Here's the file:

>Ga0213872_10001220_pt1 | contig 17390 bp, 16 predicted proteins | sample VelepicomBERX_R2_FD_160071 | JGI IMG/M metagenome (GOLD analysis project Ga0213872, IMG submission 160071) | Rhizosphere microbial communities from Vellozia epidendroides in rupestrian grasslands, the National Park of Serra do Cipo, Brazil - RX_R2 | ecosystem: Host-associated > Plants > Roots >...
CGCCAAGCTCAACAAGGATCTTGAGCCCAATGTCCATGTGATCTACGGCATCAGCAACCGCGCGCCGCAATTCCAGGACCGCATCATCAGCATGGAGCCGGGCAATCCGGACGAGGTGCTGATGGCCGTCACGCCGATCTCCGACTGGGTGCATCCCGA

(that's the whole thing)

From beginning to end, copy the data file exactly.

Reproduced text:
>Ga0213872_10001220_pt1 | contig 17390 bp, 16 predicted proteins | sample VelepicomBERX_R2_FD_160071 | JGI IMG/M metagenome (GOLD analysis project Ga0213872, IMG submission 160071) | Rhizosphere microbial communities from Vellozia epidendroides in rupestrian grasslands, the National Park of Serra do Cipo, Brazil - RX_R2 | ecosystem: Host-associated > Plants > Roots >...
CGCCAAGCTCAACAAGGATCTTGAGCCCAATGTCCATGTGATCTACGGCATCAGCAACCGCGCGCCGCAATTCCAGGACCGCATCATCAGCATGGAGCCGGGCAATCCGGACGAGGTGCTGATGGCCGTCACGCCGATCTCCGACTGGGTGCATCCCGA